Miss Machine weeded out the doubters, the self-appointed purists head-shaking at their heroes’ chosen direction: melody and madness in the purest of unions, aggressive and accessible at once. New doors open whenever old ones slam shut, and while The Dillinger Escape Plan’s progress was easily traceable from album one to two, via an acclaimed Mike Patton collaboration and a few choice line-up changes, it never stuck to straight and narrows; this is a band unafraid of upsetting long-term admirers with new techniques and tangents, and Ire Works, their third long-player, is likely to further distance them from disaffected followers left puzzled by the mainstream-courting qualities of Miss Machine.
Of course, this is all relative: Miss Machine was resolutely not a pop record, something you could throw on in the car while driving mum to the supermarket on a Thursday night; she’d be clawing at the windows, desperate for escape. It was brittle and sharp, dangerous to sink into despite the glossed-up and ambitiously immediate compositions that sat amongst the expected explosions of rapid-fire drum beats and overwhelming bombast, tied and gagged by intricate technicalities that left the senses spinning. Old-school acolytes may not have taken to the album, but it opened Dillinger’s music up to a whole new, and highly impressionable, fan base. A certain Reading performance did the band’s reputation no harm, or rather their profile, but without a quality record such theatrics would have been sideshow attractions to a main course less than satisfying. The 10/10 score awarded by DiS was absolutely earned.
Ire Works might be a better album in comparison – their greatest release to date, the band will inevitably and rightly claim – but in the context of marked progression it lacks the impact Miss Machine had. The brutality remains in tracks like ‘Fix Your Face’, an alarmingly intense from the outset opener that serves as a timely reminder that this is a band schooled to perfection in destructive precision – it takes nearly a whole minute for the song’s pace to drop to a level where a breath can be taken and the body returns to an upright position. But there’s no real evolution in the band’s more manic moments – ‘82588’, save for a few brief flourishes of extra-extra bonkers guitar work, could have easily sat on the Miss Machine tracklisting.
Where Ire Works does highlight its makers’ fondness for exploring areas previously unexplored by them, and their fans, is in its most melodic passages. Track three, ‘Black Bubblegum’, could be the work of a particularly agitated Fall Out Boy from a distance, albeit if Pete and company were hardcore aficionados of the Faith No More catalogue. FNM are obviously an act Dillinger have a lot of time for – the Patton-featuring EP, Irony Is A Dead Scene, was no accidental meeting of likeminded souls – and here they echo the ‘90s rockers’ most wonderfully haphazard arrangements in a song that packs both sing-along verses and crazed, squealing riffing into its four-minute frame. A similar offering comes in the shape of ‘Milk Lizard’, which sounds for all the world like a Jesus Lizard number ‘til beefcake vocalist Greg Puciato out-loons David Yow with considerable ease. It’s a tumultuous pop-rocker, full of wandering guitar lines and even a weirdly lost-amongst-the-noise piano motif. If Dillinger ever wanted a pair of bona-fide _awesome _MTV (2?) singles, here they have them.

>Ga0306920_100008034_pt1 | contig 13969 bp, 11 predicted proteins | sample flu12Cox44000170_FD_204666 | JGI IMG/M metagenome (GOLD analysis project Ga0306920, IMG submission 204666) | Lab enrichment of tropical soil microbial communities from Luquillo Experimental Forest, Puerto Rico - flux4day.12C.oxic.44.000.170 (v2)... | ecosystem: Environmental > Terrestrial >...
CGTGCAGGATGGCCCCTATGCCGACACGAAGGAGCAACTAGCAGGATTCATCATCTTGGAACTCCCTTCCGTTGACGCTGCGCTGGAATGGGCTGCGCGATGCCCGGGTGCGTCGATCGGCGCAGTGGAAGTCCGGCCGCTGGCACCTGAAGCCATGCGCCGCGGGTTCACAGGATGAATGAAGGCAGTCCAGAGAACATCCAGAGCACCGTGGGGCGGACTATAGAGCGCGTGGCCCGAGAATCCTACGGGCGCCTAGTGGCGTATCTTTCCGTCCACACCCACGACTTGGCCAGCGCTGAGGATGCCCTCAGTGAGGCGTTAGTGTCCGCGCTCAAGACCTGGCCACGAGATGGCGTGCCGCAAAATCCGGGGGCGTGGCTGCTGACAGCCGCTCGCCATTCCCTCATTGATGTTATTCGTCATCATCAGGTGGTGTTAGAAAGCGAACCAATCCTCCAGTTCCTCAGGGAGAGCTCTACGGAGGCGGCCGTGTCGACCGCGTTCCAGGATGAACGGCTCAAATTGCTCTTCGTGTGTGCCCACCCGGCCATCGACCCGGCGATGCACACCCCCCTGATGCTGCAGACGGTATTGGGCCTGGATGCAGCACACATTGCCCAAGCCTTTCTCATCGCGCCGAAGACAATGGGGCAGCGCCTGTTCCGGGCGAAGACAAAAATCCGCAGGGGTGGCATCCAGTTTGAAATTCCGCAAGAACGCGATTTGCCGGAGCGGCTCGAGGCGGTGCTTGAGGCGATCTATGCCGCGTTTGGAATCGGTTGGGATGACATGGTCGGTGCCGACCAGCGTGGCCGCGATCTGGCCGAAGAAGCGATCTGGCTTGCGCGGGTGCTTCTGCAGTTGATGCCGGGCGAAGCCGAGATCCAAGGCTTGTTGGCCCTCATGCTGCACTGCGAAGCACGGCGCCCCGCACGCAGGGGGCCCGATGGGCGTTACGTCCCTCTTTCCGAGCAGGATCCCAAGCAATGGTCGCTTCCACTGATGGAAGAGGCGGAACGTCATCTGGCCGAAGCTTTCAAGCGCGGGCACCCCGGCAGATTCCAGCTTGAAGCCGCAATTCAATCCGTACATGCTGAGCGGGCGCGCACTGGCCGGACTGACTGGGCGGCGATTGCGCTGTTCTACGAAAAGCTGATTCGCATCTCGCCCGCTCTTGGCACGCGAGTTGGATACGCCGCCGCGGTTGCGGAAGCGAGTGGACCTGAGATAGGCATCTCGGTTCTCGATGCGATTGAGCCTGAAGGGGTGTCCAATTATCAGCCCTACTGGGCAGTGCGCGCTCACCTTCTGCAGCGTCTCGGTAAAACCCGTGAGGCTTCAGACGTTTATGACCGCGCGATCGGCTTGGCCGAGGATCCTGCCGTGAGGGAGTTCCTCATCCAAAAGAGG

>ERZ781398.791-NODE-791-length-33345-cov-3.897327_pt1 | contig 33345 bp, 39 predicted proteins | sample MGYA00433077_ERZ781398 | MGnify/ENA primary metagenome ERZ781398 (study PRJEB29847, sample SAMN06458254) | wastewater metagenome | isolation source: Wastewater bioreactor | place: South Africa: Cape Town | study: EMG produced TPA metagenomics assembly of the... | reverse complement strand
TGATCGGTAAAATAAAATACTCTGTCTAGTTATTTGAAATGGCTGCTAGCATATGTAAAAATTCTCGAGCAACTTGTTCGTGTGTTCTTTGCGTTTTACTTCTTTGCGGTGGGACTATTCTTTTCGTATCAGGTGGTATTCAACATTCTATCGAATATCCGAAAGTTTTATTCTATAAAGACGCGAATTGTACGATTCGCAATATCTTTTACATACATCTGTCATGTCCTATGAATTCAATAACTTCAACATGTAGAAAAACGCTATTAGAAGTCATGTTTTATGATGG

Another area where Ire Works showcases Dillinger’s fondness for furthering themselves is the incorporation of noticeable electronics; more than ever before, organic instrumentation born of plectrum on string or stick on skin is relegated to a secondary position in the mix behind slamming bass drops and cricket-click twitch-beats. See: ‘When Acting As A Wave’, which would be the greatest instrumental 65daysofstatic had ever written if it’d been born in a Sheffield rehearsal room, and the glitch-orama that is the schizoid ‘Sick On Sunday’. These tracks act as bridges between meatier offerings, but ultimately leave more of an impression than the ‘traditional’ arrangements serves up on Ire Works.
An oddly muted effort closes the album out – ‘Mouth of Ghosts’ is another FNM-echoing piece that’s almost entirely devoid of Dillinger’s trademark skilful tomfoolery; it’s probably the most ‘normal’-sounding song on this collection, which makes for a quite astounding progression when one considers Dillinger’s earliest material and its thrillingly alien feel. The lingering sensation: one of satisfaction, but not amazement. Ire Works is a brilliantly realised album, executed perfectly by musicians on top of their chosen game, but it doesn’t really raise the bar from where Miss Machine left it.
Which was pretty high anyway, so there can be no suggestion that Ire Works is poor in any conceivable way: the confrontational compositions remain absorbingly chaotic, and the infectious melodies have grown in strength. Plus, the strange and eerie electronic aspects of the album give it an unexpected edge on any tech-metal peers. It’s a frighteningly powerful album that will be adored by open-minded newcomers and Miss Machine converts alike. But will the deserters return?
Not a chance.
8Mike Diver's Score